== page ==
Jackson may be the center of political activity in Mississippi, but it’s placement as the capital was controversial because it wasn’t technically at the center of Mississippi. One Whig politician in particular defined it as a “serious violation of principle”. Surveyors had considered the dead center of the state, but the large swamp made it impossible to settle there.
Author Kathryn Stockett’s roots in Jackson, Mississippi served as the backdrop for her best-selling novel The Help. When the fictional novel was ready to go big screen, directors had troubles finding locations in Jackson that still looked like they were from 1960. Much of the filming took place in Greenwood, but certain scenes did take place in Jackson: A mini mall got a retro makeover, a yoga studio was turned into a Shell Gas station, and Brent’s drugs and soda shop was turned into, well, Brent’s drugs and soda shop circa 1960 Jackson. The Help received four Oscar nominations.
Jackson native and Pulitzer Prize–winning author Eudora Welty lived in the same house at 1119 Pinehurst St. for 76 years. The house—now open to the public as the Eudora Welty House—is a Tudor Revival–style home designed by architect Wyatt C. Hedrick, based in Fort Worth, Texas. Welty, who won the Pulitzer Prize for her novel The Optimist’s Daughter, wrote most of her short stories and novels at this home.
Jackson’s Farish Street Neighborhood Historic District—a neighborhood near downtown that’s roughly bordered by Mill, Amite, Fortification and Jackson streets—is one of the few historically black neighborhoods on the National Historic Register. The neighborhood was once a center of cultural and economic activities and was home to several black cultural institutions, including the Alamo Theatre, where Nat King Cole and Cab Calloway performed in the 1940s and 1950s. Most Farish Street structures were built between 1890 and 1930.
Built in 1957, the house at 2332 Margaret Walker Alexander Drive was the home of civil rights leader Medgar Evers, the NAACP’s first full-time state field secretary. Evers was gunned down in the driveway of his home in June 1963. The makers of the 1996 movie Ghosts of Mississippi—which told the story of Evers’ assassin, Byron De La Beckwith—used the Evers home during filming and even left behind movie-set furniture for use by the Medgar Evers Home Museum.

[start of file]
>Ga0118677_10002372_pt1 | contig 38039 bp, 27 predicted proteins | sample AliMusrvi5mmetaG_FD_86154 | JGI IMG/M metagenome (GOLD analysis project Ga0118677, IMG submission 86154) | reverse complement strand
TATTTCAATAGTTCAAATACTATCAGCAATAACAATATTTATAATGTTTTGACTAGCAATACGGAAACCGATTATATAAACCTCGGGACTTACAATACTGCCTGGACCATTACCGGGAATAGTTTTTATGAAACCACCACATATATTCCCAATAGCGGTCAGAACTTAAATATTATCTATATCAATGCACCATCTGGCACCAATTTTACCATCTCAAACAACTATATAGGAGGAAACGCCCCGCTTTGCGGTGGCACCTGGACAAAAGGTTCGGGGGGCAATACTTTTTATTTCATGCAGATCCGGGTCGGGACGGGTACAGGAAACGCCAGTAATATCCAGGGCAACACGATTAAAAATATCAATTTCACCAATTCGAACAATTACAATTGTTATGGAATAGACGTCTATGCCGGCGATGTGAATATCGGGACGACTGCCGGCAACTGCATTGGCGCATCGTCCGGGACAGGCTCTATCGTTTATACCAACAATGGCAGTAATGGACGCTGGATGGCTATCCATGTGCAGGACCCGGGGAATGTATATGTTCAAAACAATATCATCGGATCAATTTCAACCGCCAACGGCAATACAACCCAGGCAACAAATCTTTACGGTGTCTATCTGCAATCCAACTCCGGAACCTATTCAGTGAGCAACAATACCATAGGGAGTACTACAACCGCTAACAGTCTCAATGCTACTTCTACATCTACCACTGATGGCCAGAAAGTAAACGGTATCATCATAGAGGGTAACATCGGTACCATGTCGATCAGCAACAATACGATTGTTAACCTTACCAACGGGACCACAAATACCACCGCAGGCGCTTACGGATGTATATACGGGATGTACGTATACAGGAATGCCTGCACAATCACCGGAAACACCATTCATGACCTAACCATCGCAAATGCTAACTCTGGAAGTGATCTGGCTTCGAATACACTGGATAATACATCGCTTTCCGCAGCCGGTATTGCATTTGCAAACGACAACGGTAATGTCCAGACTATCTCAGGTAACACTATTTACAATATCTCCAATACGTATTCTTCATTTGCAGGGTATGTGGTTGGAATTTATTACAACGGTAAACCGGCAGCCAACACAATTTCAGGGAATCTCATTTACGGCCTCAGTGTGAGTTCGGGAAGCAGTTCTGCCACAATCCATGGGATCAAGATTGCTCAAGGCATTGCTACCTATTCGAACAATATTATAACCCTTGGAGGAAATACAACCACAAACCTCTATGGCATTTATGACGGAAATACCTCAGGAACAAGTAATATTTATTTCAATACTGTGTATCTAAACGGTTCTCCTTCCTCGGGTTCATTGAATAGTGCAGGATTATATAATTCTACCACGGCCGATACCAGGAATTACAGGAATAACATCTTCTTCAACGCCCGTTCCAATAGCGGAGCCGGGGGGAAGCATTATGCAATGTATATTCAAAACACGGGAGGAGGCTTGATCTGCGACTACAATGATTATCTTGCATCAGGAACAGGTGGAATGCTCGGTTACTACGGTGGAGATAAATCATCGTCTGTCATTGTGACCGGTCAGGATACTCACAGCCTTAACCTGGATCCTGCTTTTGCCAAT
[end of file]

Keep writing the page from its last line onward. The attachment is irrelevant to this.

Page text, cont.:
Ever wondered about the boxcar sitting behind the Old Capitol Museum and War Memorial Building? It’s a French Merci boxcar given to the state of Mississippi by France after World War II. After Americans donated millions of dollars' worth of goods to post-war relief efforts in France, the French reciprocated by sending 49 boxcars of gifts to the United States. Each of the 48 states in the U.S. at the time received a boxcar, and Washington, D.C., and Hawaii received one to share.
When you walk through the halls of the Old Capitol Museum, think about the historic legislation signed there: the 1839 Married Women’s Property Act, which gave women the right to own property separate from their husband’s; Mississippi’s 1861 secession from the Union; and the 1868 and 1890 state constitutions.
The Governor’s Mansion at 300 E. Capitol St. in downtown Jackson is the second-oldest continuously occupied governor’s residence in the United States. Construction of the mansion began in 1839, and the mansion’s architectural style is Greek Revival, one of the most popular styles of the time.
Jackson State University was officially designated as the Urban University of the State of Mississippi in 1979. The educational institution first opened its doors in Natchez in 1877 as Natchez Seminary. It moved to Jackson in 1882, and the name was changed to Jackson College in 1899. In 1956, the name was changed again, this time to Jackson State College. The college achieved university status in 1974.
Your favorite meteorologist can thank the female students of the Oakland Ladies’ Institute for Jackson’s first weather readings. The students of Susan S. Oakley took Jackson’s first known weather recordings June 1, 1849, as part of a Smithsonian Institution program. Regular observations at Weather Bureau (now the National Weather Service) stations did not begin until 1931.
The next time someone forgets to silence the cell phone in church, you have the ability to do something about it! According to state law, private citizens may personally arrest any person that disturbs a church service. Worshipping in Mississippi is serious business. Mississippi has more churches per capita than any other state in the country.
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